European 2014 Power Drops to Record as Carbon Allowances Slip
German and French power for 2014 declined to records as European Union emissions permits fell to a five-week low.
German 2014 power, a European benchmark, lost as much as 0.9 percent while its French counterpart slid 0.5 percent. Carbon allowances for December tumbled as much as 3.4 percent.
German baseload power, for supplies delivered around the clock, declined as much as 40 cents to 44.35 euros ($58.58) a megawatt-hour and traded at 44.40 at 5:25 p.m. Berlin time, according to broker data compiled by Bloomberg. In France, baseload power for 2014 fell 25 cents to 47 euros.
EU carbon emissions for December slid as much as 21 cents to 6 euros a metric ton on the ICE Futures Europe exchange in London, the lowest price since Dec. 5. The contract traded at 6.10 euros a ton at 4:25 p.m. London time. Power can track fuel and emissions prices, which affect the cost of production at plants that burn fossil fuels.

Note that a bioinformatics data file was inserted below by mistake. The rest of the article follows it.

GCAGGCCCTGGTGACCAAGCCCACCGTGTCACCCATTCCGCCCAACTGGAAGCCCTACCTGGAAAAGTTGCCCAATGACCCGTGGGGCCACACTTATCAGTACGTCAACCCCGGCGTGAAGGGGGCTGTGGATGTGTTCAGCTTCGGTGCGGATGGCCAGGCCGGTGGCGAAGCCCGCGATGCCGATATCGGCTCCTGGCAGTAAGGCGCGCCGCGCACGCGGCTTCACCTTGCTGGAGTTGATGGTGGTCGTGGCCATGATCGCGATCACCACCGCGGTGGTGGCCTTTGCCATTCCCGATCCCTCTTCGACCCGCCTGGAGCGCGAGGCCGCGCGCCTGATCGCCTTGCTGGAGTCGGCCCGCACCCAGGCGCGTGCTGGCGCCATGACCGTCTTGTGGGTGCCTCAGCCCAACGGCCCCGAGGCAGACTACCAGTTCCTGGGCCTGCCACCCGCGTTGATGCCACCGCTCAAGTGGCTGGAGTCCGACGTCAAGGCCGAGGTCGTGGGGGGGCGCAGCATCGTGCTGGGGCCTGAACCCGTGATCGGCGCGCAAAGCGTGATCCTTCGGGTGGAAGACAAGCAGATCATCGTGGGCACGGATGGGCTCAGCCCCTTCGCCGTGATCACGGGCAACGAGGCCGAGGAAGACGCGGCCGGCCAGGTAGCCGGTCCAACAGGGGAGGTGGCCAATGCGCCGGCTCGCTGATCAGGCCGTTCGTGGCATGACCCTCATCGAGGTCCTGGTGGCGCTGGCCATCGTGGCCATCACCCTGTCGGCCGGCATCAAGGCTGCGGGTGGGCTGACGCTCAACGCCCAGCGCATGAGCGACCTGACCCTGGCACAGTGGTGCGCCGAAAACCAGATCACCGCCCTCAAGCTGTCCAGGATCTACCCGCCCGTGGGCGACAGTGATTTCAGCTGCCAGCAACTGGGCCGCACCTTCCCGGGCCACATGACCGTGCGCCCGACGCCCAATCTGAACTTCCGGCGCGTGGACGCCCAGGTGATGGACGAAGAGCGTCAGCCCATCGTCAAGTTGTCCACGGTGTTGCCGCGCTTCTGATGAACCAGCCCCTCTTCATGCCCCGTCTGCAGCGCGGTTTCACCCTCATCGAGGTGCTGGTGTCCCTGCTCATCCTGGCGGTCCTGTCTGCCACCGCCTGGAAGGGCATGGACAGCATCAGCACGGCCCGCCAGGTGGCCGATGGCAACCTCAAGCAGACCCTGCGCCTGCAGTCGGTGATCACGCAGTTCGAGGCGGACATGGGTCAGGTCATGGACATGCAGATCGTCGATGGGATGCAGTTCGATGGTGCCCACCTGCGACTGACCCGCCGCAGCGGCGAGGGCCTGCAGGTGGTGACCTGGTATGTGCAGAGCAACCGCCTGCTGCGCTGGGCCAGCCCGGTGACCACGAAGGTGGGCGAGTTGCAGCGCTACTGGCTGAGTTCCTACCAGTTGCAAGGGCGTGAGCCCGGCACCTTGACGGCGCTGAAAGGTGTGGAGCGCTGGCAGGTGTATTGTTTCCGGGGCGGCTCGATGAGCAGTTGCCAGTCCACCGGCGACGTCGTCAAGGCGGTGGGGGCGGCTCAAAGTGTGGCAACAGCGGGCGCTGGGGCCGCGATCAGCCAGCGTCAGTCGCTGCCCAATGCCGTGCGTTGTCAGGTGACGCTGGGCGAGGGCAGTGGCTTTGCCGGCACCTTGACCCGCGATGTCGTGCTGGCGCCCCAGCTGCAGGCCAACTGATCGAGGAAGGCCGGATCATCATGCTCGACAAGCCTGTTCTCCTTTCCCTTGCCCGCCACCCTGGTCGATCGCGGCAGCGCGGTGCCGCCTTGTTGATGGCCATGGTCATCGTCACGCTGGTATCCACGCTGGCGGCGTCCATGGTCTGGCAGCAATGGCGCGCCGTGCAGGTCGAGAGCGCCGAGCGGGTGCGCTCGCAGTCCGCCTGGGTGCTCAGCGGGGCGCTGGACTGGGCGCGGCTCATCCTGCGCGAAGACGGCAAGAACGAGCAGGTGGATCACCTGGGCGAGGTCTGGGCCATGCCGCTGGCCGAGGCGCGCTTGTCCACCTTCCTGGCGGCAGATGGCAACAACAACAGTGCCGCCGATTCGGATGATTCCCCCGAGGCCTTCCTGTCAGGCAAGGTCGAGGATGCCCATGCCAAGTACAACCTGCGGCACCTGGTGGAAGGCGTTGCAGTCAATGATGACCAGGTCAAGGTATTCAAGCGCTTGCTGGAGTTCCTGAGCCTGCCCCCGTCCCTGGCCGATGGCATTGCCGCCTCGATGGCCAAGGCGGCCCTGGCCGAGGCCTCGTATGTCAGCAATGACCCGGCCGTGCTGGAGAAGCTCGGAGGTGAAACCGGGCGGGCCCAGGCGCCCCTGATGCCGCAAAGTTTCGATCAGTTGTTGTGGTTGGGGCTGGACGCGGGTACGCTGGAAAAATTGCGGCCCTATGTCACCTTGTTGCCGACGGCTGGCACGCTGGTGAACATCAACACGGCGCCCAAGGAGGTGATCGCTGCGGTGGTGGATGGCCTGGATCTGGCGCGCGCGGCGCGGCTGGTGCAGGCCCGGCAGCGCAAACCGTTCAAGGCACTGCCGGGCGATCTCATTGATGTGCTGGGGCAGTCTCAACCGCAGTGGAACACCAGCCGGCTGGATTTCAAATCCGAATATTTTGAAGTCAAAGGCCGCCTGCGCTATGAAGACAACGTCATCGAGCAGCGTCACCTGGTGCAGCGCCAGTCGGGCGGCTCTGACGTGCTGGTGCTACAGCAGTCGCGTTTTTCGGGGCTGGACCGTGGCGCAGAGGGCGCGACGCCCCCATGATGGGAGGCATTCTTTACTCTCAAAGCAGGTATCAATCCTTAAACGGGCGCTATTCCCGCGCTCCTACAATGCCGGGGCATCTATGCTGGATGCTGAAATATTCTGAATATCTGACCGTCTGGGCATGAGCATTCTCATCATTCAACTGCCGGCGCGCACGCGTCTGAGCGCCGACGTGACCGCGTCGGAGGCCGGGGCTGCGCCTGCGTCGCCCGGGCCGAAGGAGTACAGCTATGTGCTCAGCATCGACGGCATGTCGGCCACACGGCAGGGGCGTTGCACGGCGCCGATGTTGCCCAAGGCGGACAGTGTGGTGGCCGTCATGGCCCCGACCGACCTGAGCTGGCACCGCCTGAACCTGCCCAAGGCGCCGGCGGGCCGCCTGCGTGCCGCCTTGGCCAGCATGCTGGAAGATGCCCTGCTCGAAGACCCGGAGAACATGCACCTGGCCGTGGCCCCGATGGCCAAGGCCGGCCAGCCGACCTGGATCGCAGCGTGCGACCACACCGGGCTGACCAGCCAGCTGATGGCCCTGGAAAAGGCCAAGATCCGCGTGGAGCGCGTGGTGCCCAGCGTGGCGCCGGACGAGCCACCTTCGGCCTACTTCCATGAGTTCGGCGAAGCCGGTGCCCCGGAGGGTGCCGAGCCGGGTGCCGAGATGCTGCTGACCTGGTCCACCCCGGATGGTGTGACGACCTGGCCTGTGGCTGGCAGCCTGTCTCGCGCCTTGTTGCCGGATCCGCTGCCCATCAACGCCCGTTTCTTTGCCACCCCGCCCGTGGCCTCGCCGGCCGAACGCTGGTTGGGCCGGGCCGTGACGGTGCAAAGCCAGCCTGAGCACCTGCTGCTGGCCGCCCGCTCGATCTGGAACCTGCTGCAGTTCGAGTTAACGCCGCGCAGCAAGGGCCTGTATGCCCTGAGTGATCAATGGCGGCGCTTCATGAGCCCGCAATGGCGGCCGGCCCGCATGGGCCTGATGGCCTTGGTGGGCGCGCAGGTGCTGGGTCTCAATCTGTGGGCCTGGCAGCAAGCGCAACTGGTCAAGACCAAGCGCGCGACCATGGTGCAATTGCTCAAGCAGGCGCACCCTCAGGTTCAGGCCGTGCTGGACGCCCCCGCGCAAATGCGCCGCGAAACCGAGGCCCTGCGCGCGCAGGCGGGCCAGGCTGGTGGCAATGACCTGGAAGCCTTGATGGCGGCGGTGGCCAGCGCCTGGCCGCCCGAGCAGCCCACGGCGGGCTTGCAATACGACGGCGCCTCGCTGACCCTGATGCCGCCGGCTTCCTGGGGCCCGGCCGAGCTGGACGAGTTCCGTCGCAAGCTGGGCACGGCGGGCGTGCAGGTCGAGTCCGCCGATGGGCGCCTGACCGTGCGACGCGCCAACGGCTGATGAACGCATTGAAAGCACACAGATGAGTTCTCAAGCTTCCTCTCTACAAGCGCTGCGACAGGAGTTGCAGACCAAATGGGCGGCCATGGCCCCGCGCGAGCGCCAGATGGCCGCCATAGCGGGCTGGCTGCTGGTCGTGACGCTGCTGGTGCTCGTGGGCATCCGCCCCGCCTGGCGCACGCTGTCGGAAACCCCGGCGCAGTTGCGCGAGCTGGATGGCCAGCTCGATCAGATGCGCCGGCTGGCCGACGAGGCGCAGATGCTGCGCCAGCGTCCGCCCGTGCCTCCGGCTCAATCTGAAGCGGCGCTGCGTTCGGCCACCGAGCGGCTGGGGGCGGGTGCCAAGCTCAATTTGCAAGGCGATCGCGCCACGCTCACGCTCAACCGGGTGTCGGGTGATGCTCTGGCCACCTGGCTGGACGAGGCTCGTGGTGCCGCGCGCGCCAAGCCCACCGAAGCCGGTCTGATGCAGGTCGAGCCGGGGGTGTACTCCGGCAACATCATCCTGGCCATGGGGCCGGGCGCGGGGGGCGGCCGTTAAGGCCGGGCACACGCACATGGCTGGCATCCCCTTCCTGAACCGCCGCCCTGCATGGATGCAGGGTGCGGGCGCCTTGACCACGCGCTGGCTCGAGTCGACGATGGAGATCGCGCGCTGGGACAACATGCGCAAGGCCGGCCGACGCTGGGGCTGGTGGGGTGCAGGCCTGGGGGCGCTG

“I don’t think that colder weather will help lift prices next week if demand is set to stay weak”, said Min-Soo Park, a power trader at MVV Trading GmbH, said by phone from Mannheim, Germany. “The contract has still room to fall to 44 euros, especially if this winter turns out to be mild.”
German day-ahead power climbed as less wind and below- average temperatures were forecast for tomorrow. Wind generation will drop to 1 gigawatt from as much as 8 gigawatts today, Meteologica SA, a Madrid-based weather forecaster, said on its website. Baseload power for delivery tomorrow in Germany rose as much as 3 percent to 52.25 euros a megawatt-hour. The low temperature in Frankfurt is forecast to decline to minus 3 degrees Celsius (27 Fahrenheit) tomorrow, while today’s low temperature in Frankfurt is 4 degrees Celsius, according to CustomWeather Inc. data on Bloomberg.
The country’s generation availability is forecast to advance to 63,200 megawatts from 62,300 megawatts today, according to data on European Energy Exchange AG. EON will halt power production at its 676-megawatt Scholven-F coal-fired plant from tomorrow until Jan. 13, the company said on its website for real-time production data.
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